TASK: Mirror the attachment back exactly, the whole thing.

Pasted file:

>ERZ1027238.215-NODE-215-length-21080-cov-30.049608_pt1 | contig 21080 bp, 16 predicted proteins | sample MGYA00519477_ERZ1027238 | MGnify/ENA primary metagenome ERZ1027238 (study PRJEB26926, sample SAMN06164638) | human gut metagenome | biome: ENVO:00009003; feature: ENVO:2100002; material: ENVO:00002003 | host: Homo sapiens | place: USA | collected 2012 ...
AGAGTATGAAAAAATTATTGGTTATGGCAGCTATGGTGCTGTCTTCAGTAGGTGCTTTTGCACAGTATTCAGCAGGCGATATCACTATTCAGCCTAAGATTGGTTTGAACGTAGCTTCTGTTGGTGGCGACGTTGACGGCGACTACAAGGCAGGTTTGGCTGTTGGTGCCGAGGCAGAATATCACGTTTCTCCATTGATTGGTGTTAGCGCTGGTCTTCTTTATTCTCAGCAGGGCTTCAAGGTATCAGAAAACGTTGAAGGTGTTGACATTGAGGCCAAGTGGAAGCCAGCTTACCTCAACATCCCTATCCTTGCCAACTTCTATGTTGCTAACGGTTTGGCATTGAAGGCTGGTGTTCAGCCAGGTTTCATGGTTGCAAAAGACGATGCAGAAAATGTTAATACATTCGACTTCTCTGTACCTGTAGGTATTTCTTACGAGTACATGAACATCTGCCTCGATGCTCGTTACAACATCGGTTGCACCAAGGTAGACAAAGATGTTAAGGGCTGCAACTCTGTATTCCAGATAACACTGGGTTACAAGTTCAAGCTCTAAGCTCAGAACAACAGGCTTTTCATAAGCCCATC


>ERZ1027238.215-NODE-215-length-21080-cov-30.049608_pt1 | contig 21080 bp, 16 predicted proteins | sample MGYA00519477_ERZ1027238 | MGnify/ENA primary metagenome ERZ1027238 (study PRJEB26926, sample SAMN06164638) | human gut metagenome | biome: ENVO:00009003; feature: ENVO:2100002; material: ENVO:00002003 | host: Homo sapiens | place: USA | collected 2012 ...
AGAGTATGAAAAAATTATTGGTTATGGCAGCTATGGTGCTGTCTTCAGTAGGTGCTTTTGCACAGTATTCAGCAGGCGATATCACTATTCAGCCTAAGATTGGTTTGAACGTAGCTTCTGTTGGTGGCGACGTTGACGGCGACTACAAGGCAGGTTTGGCTGTTGGTGCCGAGGCAGAATATCACGTTTCTCCATTGATTGGTGTTAGCGCTGGTCTTCTTTATTCTCAGCAGGGCTTCAAGGTATCAGAAAACGTTGAAGGTGTTGACATTGAGGCCAAGTGGAAGCCAGCTTACCTCAACATCCCTATCCTTGCCAACTTCTATGTTGCTAACGGTTTGGCATTGAAGGCTGGTGTTCAGCCAGGTTTCATGGTTGCAAAAGACGATGCAGAAAATGTTAATACATTCGACTTCTCTGTACCTGTAGGTATTTCTTACGAGTACATGAACATCTGCCTCGATGCTCGTTACAACATCGGTTGCACCAAGGTAGACAAAGATGTTAAGGGCTGCAACTCTGTATTCCAGATAACACTGGGTTACAAGTTCAAGCTCTAAGCTCAGAACAACAGGCTTTTCATAAGCCCATC